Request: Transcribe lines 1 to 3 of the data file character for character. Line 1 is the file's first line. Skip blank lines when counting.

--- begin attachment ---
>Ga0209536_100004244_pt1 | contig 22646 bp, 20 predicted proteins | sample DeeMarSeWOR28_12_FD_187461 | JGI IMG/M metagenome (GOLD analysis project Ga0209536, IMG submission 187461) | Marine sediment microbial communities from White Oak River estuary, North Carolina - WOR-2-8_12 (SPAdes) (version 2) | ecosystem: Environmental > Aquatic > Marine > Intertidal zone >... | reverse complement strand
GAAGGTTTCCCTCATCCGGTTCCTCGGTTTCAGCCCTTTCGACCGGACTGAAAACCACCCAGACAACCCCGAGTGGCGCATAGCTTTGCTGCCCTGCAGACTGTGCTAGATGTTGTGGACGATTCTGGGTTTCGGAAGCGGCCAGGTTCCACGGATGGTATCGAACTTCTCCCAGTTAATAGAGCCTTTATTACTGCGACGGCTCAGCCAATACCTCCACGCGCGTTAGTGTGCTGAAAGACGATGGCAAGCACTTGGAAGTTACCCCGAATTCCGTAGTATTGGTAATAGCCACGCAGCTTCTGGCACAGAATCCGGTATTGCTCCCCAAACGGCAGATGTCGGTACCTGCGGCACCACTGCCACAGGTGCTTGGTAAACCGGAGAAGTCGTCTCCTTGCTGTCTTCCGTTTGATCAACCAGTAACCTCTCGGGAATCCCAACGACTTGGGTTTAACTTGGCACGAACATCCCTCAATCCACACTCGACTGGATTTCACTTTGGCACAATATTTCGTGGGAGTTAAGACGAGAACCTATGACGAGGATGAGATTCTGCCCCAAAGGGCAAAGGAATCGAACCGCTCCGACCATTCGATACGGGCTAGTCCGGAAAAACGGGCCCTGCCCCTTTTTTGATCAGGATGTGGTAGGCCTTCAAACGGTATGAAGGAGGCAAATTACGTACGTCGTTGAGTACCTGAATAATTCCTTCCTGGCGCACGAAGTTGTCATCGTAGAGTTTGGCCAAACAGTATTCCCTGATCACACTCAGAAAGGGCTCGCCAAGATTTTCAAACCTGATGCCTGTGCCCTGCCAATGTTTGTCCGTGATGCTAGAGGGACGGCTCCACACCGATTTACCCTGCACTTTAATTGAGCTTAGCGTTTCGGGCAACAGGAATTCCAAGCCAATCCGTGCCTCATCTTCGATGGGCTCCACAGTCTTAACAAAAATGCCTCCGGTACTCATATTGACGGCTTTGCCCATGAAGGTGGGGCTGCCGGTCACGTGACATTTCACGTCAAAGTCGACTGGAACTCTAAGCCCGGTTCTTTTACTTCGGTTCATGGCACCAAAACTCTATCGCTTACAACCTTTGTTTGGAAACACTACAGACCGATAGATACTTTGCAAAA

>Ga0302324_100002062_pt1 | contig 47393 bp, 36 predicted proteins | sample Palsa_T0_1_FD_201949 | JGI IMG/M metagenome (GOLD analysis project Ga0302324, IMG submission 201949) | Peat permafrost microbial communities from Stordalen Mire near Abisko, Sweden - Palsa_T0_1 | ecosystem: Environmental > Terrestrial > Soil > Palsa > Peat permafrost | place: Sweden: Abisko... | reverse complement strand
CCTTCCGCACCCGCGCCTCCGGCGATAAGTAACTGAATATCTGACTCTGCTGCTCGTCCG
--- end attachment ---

>Ga0209536_100004244_pt1 | contig 22646 bp, 20 predicted proteins | sample DeeMarSeWOR28_12_FD_187461 | JGI IMG/M metagenome (GOLD analysis project Ga0209536, IMG submission 187461) | Marine sediment microbial communities from White Oak River estuary, North Carolina - WOR-2-8_12 (SPAdes) (version 2) | ecosystem: Environmental > Aquatic > Marine > Intertidal zone >... | reverse complement strand
GAAGGTTTCCCTCATCCGGTTCCTCGGTTTCAGCCCTTTCGACCGGACTGAAAACCACCCAGACAACCCCGAGTGGCGCATAGCTTTGCTGCCCTGCAGACTGTGCTAGATGTTGTGGACGATTCTGGGTTTCGGAAGCGGCCAGGTTCCACGGATGGTATCGAACTTCTCCCAGTTAATAGAGCCTTTATTACTGCGACGGCTCAGCCAATACCTCCACGCGCGTTAGTGTGCTGAAAGACGATGGCAAGCACTTGGAAGTTACCCCGAATTCCGTAGTATTGGTAATAGCCACGCAGCTTCTGGCACAGAATCCGGTATTGCTCCCCAAACGGCAGATGTCGGTACCTGCGGCACCACTGCCACAGGTGCTTGGTAAACCGGAGAAGTCGTCTCCTTGCTGTCTTCCGTTTGATCAACCAGTAACCTCTCGGGAATCCCAACGACTTGGGTTTAACTTGGCACGAACATCCCTCAATCCACACTCGACTGGATTTCACTTTGGCACAATATTTCGTGGGAGTTAAGACGAGAACCTATGACGAGGATGAGATTCTGCCCCAAAGGGCAAAGGAATCGAACCGCTCCGACCATTCGATACGGGCTAGTCCGGAAAAACGGGCCCTGCCCCTTTTTTGATCAGGATGTGGTAGGCCTTCAAACGGTATGAAGGAGGCAAATTACGTACGTCGTTGAGTACCTGAATAATTCCTTCCTGGCGCACGAAGTTGTCATCGTAGAGTTTGGCCAAACAGTATTCCCTGATCACACTCAGAAAGGGCTCGCCAAGATTTTCAAACCTGATGCCTGTGCCCTGCCAATGTTTGTCCGTGATGCTAGAGGGACGGCTCCACACCGATTTACCCTGCACTTTAATTGAGCTTAGCGTTTCGGGCAACAGGAATTCCAAGCCAATCCGTGCCTCATCTTCGATGGGCTCCACAGTCTTAACAAAAATGCCTCCGGTACTCATATTGACGGCTTTGCCCATGAAGGTGGGGCTGCCGGTCACGTGACATTTCACGTCAAAGTCGACTGGAACTCTAAGCCCGGTTCTTTTACTTCGGTTCATGGCACCAAAACTCTATCGCTTACAACCTTTGTTTGGAAACACTACAGACCGATAGATACTTTGCAAAA

>Ga0302324_100002062_pt1 | contig 47393 bp, 36 predicted proteins | sample Palsa_T0_1_FD_201949 | JGI IMG/M metagenome (GOLD analysis project Ga0302324, IMG submission 201949) | Peat permafrost microbial communities from Stordalen Mire near Abisko, Sweden - Palsa_T0_1 | ecosystem: Environmental > Terrestrial > Soil > Palsa > Peat permafrost | place: Sweden: Abisko... | reverse complement strand